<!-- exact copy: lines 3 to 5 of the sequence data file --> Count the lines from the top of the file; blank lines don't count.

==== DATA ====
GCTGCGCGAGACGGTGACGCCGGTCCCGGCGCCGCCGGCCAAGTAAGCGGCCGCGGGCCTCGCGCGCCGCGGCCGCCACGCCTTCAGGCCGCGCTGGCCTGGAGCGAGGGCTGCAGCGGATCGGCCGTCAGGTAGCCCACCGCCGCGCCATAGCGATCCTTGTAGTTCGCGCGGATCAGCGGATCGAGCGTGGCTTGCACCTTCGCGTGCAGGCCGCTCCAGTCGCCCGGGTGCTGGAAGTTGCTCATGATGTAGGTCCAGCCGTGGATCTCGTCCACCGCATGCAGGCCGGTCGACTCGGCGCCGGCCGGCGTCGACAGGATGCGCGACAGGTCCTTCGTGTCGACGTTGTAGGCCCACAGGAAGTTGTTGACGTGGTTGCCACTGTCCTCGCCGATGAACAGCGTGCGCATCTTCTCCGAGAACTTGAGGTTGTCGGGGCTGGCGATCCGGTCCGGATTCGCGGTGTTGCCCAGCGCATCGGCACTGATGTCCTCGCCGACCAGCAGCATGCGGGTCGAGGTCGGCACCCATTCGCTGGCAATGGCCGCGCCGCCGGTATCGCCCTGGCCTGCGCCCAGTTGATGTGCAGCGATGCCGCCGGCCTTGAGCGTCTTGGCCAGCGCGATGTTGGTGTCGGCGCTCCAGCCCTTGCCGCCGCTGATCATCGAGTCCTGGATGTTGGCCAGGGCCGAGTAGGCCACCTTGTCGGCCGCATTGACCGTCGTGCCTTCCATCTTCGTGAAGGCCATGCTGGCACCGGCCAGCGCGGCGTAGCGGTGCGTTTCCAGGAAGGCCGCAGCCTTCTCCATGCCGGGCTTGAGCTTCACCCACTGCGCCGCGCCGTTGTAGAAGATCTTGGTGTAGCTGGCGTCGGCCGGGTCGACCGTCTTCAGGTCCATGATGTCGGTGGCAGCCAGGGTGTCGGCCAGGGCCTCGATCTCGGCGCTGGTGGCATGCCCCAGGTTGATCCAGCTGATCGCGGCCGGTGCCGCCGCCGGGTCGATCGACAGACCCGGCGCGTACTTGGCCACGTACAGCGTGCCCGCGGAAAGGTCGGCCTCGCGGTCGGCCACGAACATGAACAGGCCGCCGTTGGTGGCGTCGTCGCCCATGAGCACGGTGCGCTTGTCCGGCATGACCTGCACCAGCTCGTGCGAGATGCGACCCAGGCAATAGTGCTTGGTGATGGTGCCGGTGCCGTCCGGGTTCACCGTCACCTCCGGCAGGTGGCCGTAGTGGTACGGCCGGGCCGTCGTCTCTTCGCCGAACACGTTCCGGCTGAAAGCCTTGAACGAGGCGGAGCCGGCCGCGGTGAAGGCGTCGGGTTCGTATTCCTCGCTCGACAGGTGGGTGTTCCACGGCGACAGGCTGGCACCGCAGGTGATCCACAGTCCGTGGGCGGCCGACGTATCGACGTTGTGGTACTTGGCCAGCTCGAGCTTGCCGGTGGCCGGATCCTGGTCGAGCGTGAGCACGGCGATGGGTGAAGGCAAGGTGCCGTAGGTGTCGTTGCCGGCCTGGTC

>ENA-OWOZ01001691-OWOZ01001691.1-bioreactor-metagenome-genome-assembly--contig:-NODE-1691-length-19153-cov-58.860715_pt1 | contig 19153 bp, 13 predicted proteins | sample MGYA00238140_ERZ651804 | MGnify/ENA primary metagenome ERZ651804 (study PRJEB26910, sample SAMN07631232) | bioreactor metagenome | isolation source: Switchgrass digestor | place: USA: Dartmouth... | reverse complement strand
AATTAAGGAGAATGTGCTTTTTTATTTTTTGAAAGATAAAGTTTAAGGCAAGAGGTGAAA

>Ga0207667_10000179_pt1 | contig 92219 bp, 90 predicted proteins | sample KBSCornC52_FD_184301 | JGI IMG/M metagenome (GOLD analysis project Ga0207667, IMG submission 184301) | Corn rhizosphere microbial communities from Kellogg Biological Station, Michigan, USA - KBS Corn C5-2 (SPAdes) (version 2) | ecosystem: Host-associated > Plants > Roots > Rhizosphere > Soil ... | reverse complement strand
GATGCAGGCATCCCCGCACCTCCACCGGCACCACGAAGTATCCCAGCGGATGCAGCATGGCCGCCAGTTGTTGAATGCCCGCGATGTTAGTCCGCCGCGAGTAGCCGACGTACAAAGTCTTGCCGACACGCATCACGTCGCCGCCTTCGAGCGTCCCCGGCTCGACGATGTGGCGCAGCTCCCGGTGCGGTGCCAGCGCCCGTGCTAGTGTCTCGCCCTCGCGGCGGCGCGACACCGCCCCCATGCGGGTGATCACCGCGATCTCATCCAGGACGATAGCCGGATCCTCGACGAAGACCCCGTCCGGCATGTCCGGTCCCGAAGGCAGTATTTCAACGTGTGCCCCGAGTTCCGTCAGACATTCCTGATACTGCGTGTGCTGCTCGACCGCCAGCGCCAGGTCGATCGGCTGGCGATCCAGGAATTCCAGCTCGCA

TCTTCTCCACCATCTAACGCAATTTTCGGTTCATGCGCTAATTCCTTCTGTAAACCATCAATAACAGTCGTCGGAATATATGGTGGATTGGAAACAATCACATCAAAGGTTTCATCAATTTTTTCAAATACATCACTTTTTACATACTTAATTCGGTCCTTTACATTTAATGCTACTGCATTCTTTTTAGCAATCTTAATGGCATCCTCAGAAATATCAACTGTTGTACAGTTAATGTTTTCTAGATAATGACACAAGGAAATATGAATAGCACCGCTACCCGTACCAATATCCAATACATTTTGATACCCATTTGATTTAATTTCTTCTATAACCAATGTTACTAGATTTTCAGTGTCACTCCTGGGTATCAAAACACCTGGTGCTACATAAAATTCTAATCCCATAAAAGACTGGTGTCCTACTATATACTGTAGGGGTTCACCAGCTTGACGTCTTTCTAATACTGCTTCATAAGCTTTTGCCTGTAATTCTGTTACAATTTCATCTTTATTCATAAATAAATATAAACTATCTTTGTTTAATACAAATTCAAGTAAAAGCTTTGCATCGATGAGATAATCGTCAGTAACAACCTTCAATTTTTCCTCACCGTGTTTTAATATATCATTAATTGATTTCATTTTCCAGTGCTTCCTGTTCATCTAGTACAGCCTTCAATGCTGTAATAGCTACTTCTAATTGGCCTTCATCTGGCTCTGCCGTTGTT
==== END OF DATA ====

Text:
AATTAAGGAGAATGTGCTTTTTTATTTTTTGAAAGATAAAGTTTAAGGCAAGAGGTGAAA

>Ga0207667_10000179_pt1 | contig 92219 bp, 90 predicted proteins | sample KBSCornC52_FD_184301 | JGI IMG/M metagenome (GOLD analysis project Ga0207667, IMG submission 184301) | Corn rhizosphere microbial communities from Kellogg Biological Station, Michigan, USA - KBS Corn C5-2 (SPAdes) (version 2) | ecosystem: Host-associated > Plants > Roots > Rhizosphere > Soil ... | reverse complement strand
GATGCAGGCATCCCCGCACCTCCACCGGCACCACGAAGTATCCCAGCGGATGCAGCATGGCCGCCAGTTGTTGAATGCCCGCGATGTTAGTCCGCCGCGAGTAGCCGACGTACAAAGTCTTGCCGACACGCATCACGTCGCCGCCTTCGAGCGTCCCCGGCTCGACGATGTGGCGCAGCTCCCGGTGCGGTGCCAGCGCCCGTGCTAGTGTCTCGCCCTCGCGGCGGCGCGACACCGCCCCCATGCGGGTGATCACCGCGATCTCATCCAGGACGATAGCCGGATCCTCGACGAAGACCCCGTCCGGCATGTCCGGTCCCGAAGGCAGTATTTCAACGTGTGCCCCGAGTTCCGTCAGACATTCCTGATACTGCGTGTGCTGCTCGACCGCCAGCGCCAGGTCGATCGGCTGGCGATCCAGGAATTCCAGCTCGCA